McConnell Urges Senate to Begin Debate on Bipartisan Trade Bill
WASHINGTON, D.C. – U.S. Senate Majority Leader Mitch McConnell made the following remarks on the Senate floor urging Senators to start debate on a 21st Century American trade agenda:
“The Senate will have the opportunity this afternoon to open the legislative process for a broad, 21st Century American trade agenda.
“Let me remind Senators that the vote we’re taking today is not a vote to approve or disprove of Trade Promotion Authority. In fact, the bill we’d be voting to proceed to is simply a placeholder that will allow us to open the broad debate on trade our country needs.
“Voting yes to open debate on a 21st Century American trade agenda offers every member of this body the chance to stand up for American workers, American farmers, American entrepreneurs, and American manufacturers.
“It’s a chance to stand with Americans for economic growth, opportunity, and good jobs.
“Selling products stamped ‘Made in America’ to the many customers who live beyond our borders is key.
“That’s true across our country.
“It’s true in my home state of Kentucky.
“We know that Kentucky already boasts more than half a million jobs related to trade.
“We know that nearly a quarter of Kentucky’s manufacturing workers depend on exports for their jobs.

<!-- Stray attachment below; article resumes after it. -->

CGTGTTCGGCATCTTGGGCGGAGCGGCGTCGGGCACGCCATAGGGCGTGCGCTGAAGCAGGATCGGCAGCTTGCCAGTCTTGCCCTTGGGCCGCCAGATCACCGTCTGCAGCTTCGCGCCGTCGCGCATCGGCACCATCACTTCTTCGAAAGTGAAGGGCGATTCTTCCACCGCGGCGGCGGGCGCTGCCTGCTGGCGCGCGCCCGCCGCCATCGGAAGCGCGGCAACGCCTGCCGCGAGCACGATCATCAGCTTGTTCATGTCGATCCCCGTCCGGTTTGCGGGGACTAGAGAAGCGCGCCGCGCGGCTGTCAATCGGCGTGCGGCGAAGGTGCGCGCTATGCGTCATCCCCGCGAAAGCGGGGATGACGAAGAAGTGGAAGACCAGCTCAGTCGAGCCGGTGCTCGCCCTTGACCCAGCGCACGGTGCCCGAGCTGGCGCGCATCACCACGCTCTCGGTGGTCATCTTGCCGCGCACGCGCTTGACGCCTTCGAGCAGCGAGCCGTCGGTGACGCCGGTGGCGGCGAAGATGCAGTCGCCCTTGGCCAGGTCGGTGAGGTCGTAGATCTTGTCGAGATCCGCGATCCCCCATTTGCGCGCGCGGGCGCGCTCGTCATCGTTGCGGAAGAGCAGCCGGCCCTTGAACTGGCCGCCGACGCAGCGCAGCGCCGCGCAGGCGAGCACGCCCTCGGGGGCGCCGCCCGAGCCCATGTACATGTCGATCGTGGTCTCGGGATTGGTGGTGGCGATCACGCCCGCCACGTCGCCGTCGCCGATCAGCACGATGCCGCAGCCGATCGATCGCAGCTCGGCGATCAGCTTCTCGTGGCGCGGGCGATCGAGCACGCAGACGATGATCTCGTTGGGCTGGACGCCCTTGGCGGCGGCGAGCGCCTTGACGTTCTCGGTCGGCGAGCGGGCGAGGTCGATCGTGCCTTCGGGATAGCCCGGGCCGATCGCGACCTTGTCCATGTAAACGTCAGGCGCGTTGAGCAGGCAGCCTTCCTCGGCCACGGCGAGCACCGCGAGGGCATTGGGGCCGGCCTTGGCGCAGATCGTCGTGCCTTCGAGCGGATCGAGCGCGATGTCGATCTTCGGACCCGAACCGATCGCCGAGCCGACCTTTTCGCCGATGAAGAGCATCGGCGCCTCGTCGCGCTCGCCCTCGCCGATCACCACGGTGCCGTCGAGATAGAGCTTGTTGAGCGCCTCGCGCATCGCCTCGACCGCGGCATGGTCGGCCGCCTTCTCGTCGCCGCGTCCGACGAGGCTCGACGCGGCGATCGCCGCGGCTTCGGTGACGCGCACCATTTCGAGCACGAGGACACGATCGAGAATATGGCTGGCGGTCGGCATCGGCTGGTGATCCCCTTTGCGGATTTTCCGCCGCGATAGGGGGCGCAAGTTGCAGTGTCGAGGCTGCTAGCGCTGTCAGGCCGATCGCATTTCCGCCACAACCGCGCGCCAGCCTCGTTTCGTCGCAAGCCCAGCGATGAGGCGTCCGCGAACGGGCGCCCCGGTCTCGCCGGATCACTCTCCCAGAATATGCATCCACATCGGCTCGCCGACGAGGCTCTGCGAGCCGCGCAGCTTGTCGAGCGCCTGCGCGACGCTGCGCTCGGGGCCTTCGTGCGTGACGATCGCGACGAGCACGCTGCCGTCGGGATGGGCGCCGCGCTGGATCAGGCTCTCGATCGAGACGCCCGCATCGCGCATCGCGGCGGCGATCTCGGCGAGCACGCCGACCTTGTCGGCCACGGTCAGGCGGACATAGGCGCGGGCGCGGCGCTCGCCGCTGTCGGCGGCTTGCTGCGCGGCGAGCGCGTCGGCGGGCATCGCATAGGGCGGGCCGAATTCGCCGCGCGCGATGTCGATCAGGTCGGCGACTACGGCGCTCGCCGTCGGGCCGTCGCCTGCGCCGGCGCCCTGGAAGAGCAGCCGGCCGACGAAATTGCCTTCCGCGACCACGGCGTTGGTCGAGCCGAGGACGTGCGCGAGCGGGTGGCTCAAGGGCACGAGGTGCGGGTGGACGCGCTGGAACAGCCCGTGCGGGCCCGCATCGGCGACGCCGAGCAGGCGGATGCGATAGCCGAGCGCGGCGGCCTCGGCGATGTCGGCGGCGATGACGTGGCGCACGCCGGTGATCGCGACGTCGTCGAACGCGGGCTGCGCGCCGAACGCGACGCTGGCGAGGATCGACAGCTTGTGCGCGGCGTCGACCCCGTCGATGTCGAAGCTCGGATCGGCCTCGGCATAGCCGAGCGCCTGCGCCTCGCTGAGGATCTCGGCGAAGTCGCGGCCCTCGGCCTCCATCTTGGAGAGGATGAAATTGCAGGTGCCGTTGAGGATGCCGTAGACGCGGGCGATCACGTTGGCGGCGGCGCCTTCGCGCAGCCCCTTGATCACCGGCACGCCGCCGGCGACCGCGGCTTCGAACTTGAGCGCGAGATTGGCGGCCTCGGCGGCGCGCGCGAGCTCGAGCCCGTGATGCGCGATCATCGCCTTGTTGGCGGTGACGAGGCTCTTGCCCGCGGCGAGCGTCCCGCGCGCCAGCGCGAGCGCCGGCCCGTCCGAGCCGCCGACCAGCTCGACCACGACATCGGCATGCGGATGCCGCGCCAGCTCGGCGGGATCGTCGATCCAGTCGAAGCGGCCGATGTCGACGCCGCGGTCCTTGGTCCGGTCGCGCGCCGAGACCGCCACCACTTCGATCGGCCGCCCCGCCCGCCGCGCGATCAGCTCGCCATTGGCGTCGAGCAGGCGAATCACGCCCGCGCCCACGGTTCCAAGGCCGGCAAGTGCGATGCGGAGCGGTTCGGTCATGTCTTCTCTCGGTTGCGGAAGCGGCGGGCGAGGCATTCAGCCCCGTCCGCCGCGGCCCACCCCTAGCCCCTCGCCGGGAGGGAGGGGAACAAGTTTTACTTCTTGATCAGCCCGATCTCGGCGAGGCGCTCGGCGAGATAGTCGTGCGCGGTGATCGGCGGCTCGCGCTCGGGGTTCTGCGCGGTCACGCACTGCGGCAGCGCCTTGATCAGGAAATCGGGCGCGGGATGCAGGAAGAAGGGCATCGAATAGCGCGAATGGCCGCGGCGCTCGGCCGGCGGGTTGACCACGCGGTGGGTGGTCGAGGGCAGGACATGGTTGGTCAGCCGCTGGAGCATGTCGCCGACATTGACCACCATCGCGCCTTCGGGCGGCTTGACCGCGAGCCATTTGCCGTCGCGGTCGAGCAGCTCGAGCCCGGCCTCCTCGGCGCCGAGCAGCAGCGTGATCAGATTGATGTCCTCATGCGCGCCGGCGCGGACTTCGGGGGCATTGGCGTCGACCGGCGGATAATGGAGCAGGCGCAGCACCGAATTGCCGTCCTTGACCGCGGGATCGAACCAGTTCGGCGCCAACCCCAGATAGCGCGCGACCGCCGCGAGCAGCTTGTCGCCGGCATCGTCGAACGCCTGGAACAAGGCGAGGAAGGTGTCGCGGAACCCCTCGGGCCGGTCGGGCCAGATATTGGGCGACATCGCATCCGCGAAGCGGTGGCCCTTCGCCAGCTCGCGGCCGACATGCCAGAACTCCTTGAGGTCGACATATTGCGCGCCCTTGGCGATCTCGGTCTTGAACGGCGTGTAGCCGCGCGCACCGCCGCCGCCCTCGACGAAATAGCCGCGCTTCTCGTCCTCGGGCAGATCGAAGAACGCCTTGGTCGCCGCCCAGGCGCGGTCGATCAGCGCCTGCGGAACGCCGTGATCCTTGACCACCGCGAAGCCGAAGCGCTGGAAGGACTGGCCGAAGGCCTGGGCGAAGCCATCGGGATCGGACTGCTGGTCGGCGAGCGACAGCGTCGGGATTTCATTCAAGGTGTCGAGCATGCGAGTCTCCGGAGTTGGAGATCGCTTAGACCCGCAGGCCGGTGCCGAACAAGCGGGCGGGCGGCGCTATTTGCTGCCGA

“And we know that manufacturing jobs tied to exports pay about 18% more than non-export related jobs.
“So there’s every reason to knock down more unfair international trade barriers and bring more benefits back to Americans, right here at home.
“According to one estimate, Kentucky alone could see thousands more jobs and millions more in economic investment if we enact smart agreements with countries in Europe and the Pacific.
“We also know how important these types of agreements are to our national security. Especially in the Pacific region. Just last week, seven former defense secretaries from both political parties wrote to express their ‘strongest possible support’ on the issue.
“‘The stakes are clear,’ they wrote. ‘There are tremendous strategic benefits… [and] America’s prestige, influence, and leadership are on the line.’
“If we care about preserving and extending American leadership in the 21st Century, then we cannot cede the most dynamic region in the world to China.
“It’s true from a national security perspective. And it’s true from an economic perspective.
“But first, we need fair and enforceable trade legislation that expands congressional oversight over the Administration and sets clear rules and procedures for our trade negotiators.
“We have all those things in the Bipartisan Congressional Trade Priorities and Accountability Act – a bill that passed out of the Finance Committee, 20 to 6, with strong support from both parties.
“We should start the process of building on that bipartisan momentum now.
“I know the opportunity to consider complex legislation via regular order became too uncommon in recent years. That’s changing now. The Senate may still be a little rusty though.
“So I want to be clear about what today’s vote is.
“This is a vote to begin a process.
“This is a vote to begin a debate on a broad trade agenda.